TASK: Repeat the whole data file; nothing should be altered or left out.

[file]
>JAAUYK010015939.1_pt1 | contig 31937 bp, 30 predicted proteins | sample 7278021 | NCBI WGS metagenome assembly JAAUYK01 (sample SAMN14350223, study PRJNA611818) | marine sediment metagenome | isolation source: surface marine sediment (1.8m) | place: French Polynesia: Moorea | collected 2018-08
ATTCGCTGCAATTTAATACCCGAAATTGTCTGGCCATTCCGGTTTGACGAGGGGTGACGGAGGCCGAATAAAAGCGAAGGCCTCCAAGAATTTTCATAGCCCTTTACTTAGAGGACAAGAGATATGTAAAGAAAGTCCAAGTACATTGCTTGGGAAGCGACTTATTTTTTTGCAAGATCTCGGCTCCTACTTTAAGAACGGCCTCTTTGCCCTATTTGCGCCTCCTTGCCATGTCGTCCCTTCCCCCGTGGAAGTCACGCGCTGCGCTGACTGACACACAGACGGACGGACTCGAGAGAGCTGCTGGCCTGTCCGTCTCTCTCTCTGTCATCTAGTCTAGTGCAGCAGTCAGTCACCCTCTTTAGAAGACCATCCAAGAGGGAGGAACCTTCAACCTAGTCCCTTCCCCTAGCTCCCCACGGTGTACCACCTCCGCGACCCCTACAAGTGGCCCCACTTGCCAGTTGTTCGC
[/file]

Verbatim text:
>JAAUYK010015939.1_pt1 | contig 31937 bp, 30 predicted proteins | sample 7278021 | NCBI WGS metagenome assembly JAAUYK01 (sample SAMN14350223, study PRJNA611818) | marine sediment metagenome | isolation source: surface marine sediment (1.8m) | place: French Polynesia: Moorea | collected 2018-08
ATTCGCTGCAATTTAATACCCGAAATTGTCTGGCCATTCCGGTTTGACGAGGGGTGACGGAGGCCGAATAAAAGCGAAGGCCTCCAAGAATTTTCATAGCCCTTTACTTAGAGGACAAGAGATATGTAAAGAAAGTCCAAGTACATTGCTTGGGAAGCGACTTATTTTTTTGCAAGATCTCGGCTCCTACTTTAAGAACGGCCTCTTTGCCCTATTTGCGCCTCCTTGCCATGTCGTCCCTTCCCCCGTGGAAGTCACGCGCTGCGCTGACTGACACACAGACGGACGGACTCGAGAGAGCTGCTGGCCTGTCCGTCTCTCTCTCTGTCATCTAGTCTAGTGCAGCAGTCAGTCACCCTCTTTAGAAGACCATCCAAGAGGGAGGAACCTTCAACCTAGTCCCTTCCCCTAGCTCCCCACGGTGTACCACCTCCGCGACCCCTACAAGTGGCCCCACTTGCCAGTTGTTCGC